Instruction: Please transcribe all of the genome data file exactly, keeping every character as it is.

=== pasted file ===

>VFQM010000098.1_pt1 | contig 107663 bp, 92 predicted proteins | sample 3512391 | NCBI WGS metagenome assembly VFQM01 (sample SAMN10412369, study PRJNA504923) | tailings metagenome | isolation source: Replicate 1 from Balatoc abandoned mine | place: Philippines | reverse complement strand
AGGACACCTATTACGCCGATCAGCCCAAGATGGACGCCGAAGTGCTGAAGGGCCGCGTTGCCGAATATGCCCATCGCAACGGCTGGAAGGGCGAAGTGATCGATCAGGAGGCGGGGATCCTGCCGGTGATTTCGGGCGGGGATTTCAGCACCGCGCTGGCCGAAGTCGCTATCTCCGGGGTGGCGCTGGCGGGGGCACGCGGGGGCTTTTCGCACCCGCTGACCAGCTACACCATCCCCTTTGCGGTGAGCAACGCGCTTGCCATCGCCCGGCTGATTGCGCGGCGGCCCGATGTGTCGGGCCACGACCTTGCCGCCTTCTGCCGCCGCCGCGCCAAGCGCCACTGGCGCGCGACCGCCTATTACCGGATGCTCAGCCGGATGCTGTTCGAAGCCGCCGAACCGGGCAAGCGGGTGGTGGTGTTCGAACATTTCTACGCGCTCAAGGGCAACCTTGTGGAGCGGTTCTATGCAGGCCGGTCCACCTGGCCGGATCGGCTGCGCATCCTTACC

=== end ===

>VFQM010000098.1_pt1 | contig 107663 bp, 92 predicted proteins | sample 3512391 | NCBI WGS metagenome assembly VFQM01 (sample SAMN10412369, study PRJNA504923) | tailings metagenome | isolation source: Replicate 1 from Balatoc abandoned mine | place: Philippines | reverse complement strand
AGGACACCTATTACGCCGATCAGCCCAAGATGGACGCCGAAGTGCTGAAGGGCCGCGTTGCCGAATATGCCCATCGCAACGGCTGGAAGGGCGAAGTGATCGATCAGGAGGCGGGGATCCTGCCGGTGATTTCGGGCGGGGATTTCAGCACCGCGCTGGCCGAAGTCGCTATCTCCGGGGTGGCGCTGGCGGGGGCACGCGGGGGCTTTTCGCACCCGCTGACCAGCTACACCATCCCCTTTGCGGTGAGCAACGCGCTTGCCATCGCCCGGCTGATTGCGCGGCGGCCCGATGTGTCGGGCCACGACCTTGCCGCCTTCTGCCGCCGCCGCGCCAAGCGCCACTGGCGCGCGACCGCCTATTACCGGATGCTCAGCCGGATGCTGTTCGAAGCCGCCGAACCGGGCAAGCGGGTGGTGGTGTTCGAACATTTCTACGCGCTCAAGGGCAACCTTGTGGAGCGGTTCTATGCAGGCCGGTCCACCTGGCCGGATCGGCTGCGCATCCTTACC